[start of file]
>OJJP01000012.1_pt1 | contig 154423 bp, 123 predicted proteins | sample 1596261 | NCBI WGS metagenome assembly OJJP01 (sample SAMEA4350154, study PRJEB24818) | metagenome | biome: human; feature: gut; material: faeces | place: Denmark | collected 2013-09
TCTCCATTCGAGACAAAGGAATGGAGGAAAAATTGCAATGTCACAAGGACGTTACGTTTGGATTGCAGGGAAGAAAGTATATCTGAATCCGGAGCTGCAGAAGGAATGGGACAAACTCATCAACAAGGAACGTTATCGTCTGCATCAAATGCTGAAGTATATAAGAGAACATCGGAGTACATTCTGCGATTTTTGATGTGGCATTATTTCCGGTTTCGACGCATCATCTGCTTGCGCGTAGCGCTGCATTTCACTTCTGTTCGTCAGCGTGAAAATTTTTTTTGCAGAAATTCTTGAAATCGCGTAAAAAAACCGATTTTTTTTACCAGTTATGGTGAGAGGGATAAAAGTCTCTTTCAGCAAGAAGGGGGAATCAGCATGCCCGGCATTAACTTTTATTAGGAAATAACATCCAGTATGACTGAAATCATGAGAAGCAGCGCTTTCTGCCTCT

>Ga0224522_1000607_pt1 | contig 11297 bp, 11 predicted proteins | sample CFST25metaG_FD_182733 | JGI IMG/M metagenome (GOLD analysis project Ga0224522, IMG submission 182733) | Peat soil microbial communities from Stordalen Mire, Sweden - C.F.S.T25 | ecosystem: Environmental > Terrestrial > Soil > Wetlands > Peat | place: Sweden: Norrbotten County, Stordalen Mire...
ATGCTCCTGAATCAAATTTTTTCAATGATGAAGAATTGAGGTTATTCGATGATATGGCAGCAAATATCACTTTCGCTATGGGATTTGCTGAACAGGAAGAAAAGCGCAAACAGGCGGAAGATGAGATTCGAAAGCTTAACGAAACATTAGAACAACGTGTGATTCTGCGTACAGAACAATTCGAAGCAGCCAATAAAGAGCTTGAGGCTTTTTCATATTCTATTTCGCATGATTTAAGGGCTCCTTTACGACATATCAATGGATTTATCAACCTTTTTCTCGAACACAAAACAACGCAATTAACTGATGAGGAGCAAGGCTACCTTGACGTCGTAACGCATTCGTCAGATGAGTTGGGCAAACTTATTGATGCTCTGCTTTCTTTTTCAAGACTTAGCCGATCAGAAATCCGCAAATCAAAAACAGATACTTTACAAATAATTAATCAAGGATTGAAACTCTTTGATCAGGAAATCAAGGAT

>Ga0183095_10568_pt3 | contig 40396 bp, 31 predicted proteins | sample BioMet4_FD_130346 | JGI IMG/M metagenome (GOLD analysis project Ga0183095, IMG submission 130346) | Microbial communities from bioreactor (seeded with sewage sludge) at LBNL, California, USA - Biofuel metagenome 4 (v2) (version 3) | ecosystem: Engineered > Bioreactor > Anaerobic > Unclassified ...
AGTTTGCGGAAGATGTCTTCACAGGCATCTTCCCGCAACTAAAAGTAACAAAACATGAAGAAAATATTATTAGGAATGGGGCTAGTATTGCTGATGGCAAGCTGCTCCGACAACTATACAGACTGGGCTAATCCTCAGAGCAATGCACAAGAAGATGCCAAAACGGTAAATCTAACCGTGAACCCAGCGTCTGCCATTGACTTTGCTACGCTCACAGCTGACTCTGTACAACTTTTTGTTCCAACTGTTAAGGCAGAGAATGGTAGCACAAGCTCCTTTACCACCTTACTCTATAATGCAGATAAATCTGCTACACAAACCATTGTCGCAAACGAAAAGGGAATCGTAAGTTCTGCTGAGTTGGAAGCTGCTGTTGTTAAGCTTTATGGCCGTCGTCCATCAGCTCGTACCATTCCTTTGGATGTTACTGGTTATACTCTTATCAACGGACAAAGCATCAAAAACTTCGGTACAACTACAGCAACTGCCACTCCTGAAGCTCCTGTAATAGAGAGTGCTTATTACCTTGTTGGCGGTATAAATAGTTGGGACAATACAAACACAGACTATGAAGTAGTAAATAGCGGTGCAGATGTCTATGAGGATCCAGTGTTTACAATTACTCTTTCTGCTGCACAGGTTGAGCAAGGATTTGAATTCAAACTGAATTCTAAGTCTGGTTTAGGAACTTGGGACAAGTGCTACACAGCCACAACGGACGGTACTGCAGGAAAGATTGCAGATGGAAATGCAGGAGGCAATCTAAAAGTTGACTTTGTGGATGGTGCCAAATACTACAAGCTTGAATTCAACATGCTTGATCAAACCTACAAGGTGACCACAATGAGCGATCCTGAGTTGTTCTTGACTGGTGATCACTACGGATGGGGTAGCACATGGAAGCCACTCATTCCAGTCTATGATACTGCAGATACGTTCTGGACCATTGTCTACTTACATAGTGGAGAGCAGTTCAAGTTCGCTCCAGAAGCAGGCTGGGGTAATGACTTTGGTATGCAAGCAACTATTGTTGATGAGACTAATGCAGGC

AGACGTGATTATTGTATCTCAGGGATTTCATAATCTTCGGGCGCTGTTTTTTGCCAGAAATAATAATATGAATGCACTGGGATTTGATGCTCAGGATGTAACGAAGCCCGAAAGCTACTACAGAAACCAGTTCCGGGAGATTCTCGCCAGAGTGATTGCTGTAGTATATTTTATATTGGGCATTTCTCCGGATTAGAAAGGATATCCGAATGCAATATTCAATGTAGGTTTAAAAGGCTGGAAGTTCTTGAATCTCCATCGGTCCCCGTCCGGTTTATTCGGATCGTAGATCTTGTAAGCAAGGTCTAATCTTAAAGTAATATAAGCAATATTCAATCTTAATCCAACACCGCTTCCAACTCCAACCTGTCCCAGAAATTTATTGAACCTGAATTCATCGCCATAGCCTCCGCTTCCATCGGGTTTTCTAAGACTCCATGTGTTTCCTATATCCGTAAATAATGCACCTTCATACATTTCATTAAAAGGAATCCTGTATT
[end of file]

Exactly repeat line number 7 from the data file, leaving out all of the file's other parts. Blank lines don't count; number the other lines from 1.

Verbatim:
AGACGTGATTATTGTATCTCAGGGATTTCATAATCTTCGGGCGCTGTTTTTTGCCAGAAATAATAATATGAATGCACTGGGATTTGATGCTCAGGATGTAACGAAGCCCGAAAGCTACTACAGAAACCAGTTCCGGGAGATTCTCGCCAGAGTGATTGCTGTAGTATATTTTATATTGGGCATTTCTCCGGATTAGAAAGGATATCCGAATGCAATATTCAATGTAGGTTTAAAAGGCTGGAAGTTCTTGAATCTCCATCGGTCCCCGTCCGGTTTATTCGGATCGTAGATCTTGTAAGCAAGGTCTAATCTTAAAGTAATATAAGCAATATTCAATCTTAATCCAACACCGCTTCCAACTCCAACCTGTCCCAGAAATTTATTGAACCTGAATTCATCGCCATAGCCTCCGCTTCCATCGGGTTTTCTAAGACTCCATGTGTTTCCTATATCCGTAAATAATGCACCTTCATACATTTCATTAAAAGGAATCCTGTATT